Date of Award
Open Access Dissertation
Health Services and Policy Management
Nicole L. Hair
Background: Despite continuous efforts to enhance childhood vaccination coverage, a considerable number of children in sub-Saharan Africa (SSA) remain unvaccinated (zero-dose). Recent estimates indicate that approximately 17 million zero-dose children reside mainly in 10 Low- and Middle-Income Countries (LMICs) in SSA. The Immunization Agenda 2030 (IA2030) aims to reduce the number of zero-dose children by half, necessitating research to identify populations and groups at higher risk of being unvaccinated.
Objectives: This research sought to (1) examine individual and contextual factors associated with zero-dose status in SSA, (2) assess the geographical clustering of zero-dose children aged 12-59 months in SSA and the associated sociodemographic characteristics among regions, and (3) evaluate the impact of the Global Vaccine Action Plan (GVAP) policy on the prevalence of zero-dose children in Nigeria.
Methods: The study utilized data from the Demographic and Health Surveys Program and open data repositories. For aims 1 and 2, a pooled cross-sectional study design was employed, including a sample of 133,739 children aged 12–59 months from 33 SSA countries between 2010 and 2020. Multilevel logistic regression was used to analyze factors associated with zero-dose vaccination status (aim 1), while global ordinary least square estimates and multiscale geographically weighted regression (MGWR) were used to examine factors linked to spatial clustering (aim 2). For aim 3, a difference-in-differences (DD) design was used to analyze a sample of 37,278 children aged 12–35 months from three West African countries. Specifically, this analysis involved comparing the changes in zero-dose status between Nigeria and the neighboring countries of Benin and Cameroon over the same specified time period.
Results: Aim 1 revealed that both individual and contextual factors were correlated with zero-dose status in SSA, with 9.1% of children having not received any vaccines. Aim 2 showed high rates of zero-dose children in SSA, with clear evidence of spatial clustering in specific areas associated with sociodemographic factors. Aim 3 demonstrated that the implementation of GVAP policy in Nigeria was linked to a significant reduction in the prevalence of zero-dose children.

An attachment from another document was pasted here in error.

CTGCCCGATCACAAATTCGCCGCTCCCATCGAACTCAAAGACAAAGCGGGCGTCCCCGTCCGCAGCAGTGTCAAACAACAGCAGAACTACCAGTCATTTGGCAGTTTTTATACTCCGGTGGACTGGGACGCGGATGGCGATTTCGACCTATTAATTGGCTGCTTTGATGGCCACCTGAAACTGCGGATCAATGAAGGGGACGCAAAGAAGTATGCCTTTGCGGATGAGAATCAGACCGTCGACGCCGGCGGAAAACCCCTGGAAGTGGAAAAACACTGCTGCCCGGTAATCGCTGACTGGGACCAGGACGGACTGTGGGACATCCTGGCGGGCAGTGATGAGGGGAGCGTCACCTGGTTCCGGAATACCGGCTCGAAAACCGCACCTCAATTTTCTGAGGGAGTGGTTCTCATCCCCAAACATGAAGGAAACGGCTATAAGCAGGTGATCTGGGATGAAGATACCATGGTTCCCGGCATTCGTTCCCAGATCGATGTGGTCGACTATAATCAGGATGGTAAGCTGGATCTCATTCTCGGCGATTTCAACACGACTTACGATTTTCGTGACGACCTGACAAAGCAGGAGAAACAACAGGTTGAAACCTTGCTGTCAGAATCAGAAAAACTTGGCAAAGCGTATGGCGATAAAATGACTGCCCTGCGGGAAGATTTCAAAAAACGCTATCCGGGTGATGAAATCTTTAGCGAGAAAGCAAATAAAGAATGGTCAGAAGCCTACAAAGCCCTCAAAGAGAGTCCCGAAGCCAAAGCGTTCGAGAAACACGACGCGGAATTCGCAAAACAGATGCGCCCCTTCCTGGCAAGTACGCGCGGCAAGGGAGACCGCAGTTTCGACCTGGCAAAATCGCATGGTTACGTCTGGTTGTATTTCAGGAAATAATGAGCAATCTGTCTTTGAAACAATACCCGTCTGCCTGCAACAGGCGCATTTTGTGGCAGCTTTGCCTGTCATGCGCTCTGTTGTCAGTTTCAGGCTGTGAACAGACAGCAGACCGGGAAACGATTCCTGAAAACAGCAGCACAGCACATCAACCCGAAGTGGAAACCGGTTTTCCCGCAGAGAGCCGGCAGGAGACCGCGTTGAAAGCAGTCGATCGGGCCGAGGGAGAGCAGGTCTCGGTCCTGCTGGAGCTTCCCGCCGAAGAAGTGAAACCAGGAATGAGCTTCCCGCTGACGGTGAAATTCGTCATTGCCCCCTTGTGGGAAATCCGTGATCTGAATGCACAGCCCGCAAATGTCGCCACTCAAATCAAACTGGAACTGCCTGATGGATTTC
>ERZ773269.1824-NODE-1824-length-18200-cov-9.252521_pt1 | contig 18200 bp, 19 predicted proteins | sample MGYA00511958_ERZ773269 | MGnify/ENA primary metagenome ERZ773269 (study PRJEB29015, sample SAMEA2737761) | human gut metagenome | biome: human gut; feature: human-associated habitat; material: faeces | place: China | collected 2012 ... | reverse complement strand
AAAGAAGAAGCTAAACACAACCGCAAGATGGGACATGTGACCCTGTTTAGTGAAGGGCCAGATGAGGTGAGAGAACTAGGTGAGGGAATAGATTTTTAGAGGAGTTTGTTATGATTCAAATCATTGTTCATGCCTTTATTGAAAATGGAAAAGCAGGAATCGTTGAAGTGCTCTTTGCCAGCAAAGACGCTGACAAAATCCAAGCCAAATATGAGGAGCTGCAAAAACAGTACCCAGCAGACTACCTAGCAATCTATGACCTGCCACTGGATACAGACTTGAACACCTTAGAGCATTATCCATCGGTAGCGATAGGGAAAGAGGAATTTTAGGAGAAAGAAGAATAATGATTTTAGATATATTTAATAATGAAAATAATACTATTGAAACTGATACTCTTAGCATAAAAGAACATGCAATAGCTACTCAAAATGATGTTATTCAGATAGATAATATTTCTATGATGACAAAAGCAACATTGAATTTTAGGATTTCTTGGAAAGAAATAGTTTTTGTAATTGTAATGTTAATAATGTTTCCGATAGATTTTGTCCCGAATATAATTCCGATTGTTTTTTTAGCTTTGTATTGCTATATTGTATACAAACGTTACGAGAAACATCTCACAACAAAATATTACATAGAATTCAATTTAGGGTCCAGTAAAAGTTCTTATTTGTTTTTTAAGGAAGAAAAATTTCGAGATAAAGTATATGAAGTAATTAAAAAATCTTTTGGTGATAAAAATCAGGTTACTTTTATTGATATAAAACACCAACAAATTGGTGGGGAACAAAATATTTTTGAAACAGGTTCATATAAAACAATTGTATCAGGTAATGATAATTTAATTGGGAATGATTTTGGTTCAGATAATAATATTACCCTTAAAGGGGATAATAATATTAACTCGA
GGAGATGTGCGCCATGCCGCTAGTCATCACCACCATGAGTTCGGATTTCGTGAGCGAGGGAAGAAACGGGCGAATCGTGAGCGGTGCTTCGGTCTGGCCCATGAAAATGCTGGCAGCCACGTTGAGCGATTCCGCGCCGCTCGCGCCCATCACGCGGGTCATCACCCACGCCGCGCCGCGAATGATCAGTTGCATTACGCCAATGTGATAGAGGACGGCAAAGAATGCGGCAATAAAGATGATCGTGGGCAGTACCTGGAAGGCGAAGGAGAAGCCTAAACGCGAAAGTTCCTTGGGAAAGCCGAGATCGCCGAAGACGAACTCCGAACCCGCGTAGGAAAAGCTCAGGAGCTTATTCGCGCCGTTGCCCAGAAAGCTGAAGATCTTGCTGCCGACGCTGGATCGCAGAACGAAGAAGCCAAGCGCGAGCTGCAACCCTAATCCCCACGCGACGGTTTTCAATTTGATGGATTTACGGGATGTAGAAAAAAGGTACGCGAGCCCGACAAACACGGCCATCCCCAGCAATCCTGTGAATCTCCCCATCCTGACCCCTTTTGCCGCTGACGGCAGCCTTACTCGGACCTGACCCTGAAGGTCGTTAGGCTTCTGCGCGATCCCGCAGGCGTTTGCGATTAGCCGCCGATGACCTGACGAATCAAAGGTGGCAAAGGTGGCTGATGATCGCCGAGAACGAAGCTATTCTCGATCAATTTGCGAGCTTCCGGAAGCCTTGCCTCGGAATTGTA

Conclusion: This research identified the factors, both individual and contextual, linked to the zero-dose status among children in SSA. Additionally, the study found spatial clustering of zero-dose children across different regions in SSA, influenced by sociodemographic characteristics. Notably, the implementation of the GVAP policy has led to a significant reduction in the prevalence of zero-dose children in Nigeria. These findings underscore the urgency of addressing vaccination disparities in SSA and emphasize the need to incorporate both individual and contextual considerations when designing interventions. The IA2030 goals provide a crucial framework to guide efforts in achieving equitable vaccine coverage. Collaboration among governments, non-governmental organizations, and international bodies is essential to attain these ambitious targets. By gaining a comprehensive understanding of the complexities surrounding zero-dose status and its associated factors, evidence-based strategies can be tailored to effectively reach underserved communities and strive for a healthier, more equitable future for all children in sub-Saharan Africa.
Ozigbu, C. E.(2023). Beyond Vaccination Coverage: A Critical Look At Zero-Dose Children in Sub-Saharan Africa. (Doctoral dissertation). Retrieved from https://scholarcommons.sc.edu/etd/7394
Available for download on Sunday, August 31, 2025